The Pros and Cons of Borrowing from Your 401(k)
Are you considering a 401(k) loan? Your 401(k) account is intended to fund your retirement, but you might have the option to withdraw money from it earlier for a few unexpected life events, like medical expenses. That said, beware of the negative consequences that could arise with this decision.
It goes against our personal finance philosophy to take money out of a retirement account before retirement, but under the right circumstances, it could be an option to consider. Here are some pros and cons of a 401(k) loan:
Pros of Borrowing from Your 401(k)
- No credit check. – If your credit score is not ideal, you might have a hard time getting a loan. As long as your 401(k) allows for loans, you should be able to borrow without a credit check to a bank.
- Convenience. – Borrowing from your 401(k) usually requires less paperwork and is a quicker process than standard or personal loans.
- Borrowing at a competitive interest rate – and then repaying yourself. – The rate you pay is dependent on the terms of your 401(k) plan, which is typically lower than the rate you will pay on a personal loan or credit card. Plus, the interest you pay will be to yourself instead of a finance company or bank.
Cons of Borrowing from Your 401(k)
- Opportunity cost of not being fully invested. – When the market rises, the money you borrowed might miss out on potentially higher returns. Many people who borrow from themselves also stop contributing. Think how much you could lose if you stop contributing to your principal.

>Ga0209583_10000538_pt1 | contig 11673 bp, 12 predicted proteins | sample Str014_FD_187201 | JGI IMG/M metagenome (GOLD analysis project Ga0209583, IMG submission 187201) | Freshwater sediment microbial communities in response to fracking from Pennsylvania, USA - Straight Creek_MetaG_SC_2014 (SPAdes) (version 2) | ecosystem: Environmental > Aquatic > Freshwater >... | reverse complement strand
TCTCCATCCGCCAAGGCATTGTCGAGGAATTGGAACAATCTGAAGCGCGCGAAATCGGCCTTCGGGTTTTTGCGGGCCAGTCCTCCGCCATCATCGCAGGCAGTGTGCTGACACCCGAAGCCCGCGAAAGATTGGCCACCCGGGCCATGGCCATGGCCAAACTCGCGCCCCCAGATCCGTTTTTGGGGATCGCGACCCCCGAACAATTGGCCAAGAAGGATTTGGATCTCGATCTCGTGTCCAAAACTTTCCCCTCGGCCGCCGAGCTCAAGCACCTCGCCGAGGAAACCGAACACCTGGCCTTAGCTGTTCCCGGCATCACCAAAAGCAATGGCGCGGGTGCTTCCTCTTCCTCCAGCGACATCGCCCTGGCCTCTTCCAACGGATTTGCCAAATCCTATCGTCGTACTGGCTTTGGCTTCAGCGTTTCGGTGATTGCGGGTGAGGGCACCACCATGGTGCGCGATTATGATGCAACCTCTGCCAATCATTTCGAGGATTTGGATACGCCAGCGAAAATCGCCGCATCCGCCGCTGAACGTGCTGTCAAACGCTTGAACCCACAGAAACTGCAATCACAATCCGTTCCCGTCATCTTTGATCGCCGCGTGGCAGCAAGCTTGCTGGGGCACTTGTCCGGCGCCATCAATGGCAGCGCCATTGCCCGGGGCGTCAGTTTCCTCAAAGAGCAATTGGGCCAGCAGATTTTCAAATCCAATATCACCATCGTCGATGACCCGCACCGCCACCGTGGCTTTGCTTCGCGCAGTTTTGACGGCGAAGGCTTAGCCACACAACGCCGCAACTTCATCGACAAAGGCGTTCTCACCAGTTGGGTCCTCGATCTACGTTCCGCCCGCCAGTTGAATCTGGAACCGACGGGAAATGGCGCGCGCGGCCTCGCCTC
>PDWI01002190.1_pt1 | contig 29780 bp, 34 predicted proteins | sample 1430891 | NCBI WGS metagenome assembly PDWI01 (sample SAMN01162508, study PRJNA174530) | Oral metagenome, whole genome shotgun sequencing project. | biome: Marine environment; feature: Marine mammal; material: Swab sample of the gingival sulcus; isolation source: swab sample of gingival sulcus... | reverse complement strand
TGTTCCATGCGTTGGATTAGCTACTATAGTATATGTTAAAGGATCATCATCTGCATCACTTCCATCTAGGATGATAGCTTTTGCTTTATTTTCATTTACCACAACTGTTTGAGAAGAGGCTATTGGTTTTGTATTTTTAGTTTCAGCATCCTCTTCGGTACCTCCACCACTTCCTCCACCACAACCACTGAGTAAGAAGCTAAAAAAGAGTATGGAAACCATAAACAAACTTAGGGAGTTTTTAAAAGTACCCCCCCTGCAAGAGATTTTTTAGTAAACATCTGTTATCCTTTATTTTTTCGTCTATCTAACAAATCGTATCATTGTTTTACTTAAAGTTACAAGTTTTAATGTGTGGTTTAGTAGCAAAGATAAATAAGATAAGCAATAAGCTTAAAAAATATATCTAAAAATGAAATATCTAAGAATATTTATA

- Risk of job loss. – A 401(k) loan can be treated as a distribution. This loan is subject to taxes and a 10% penalty if you are under the age of 59 ½. If you were to switch jobs or get laid off, the balance you borrowed becomes immediately due. If you repay it back within 60 days, you will face tax consequences.
- Warning about your financial health. – Borrowing from your retirement account(s) to fund your large expenses could be a red flag or sign of overspending. While you might be saving money by paying off your high-interest credit-card balances, you might end up doing more harm than good to yourself. If you do not address your underlying spending problems, you risk reloading the credit cards with high balances and paying high-interest rates again.
We seldom advise our clients to borrow from their 401(k) plan. Yet, we also understand that under the right circumstances, it might be an appropriate option.
I encourage you to seek out professional help before making this decision on your own. We want you to make the best decisions for your situation and future. You can schedule a second opinion with us to make sure you are avoiding large penalties, have a solid understanding of any potential taxes, and that you are making the best financial decisions possible.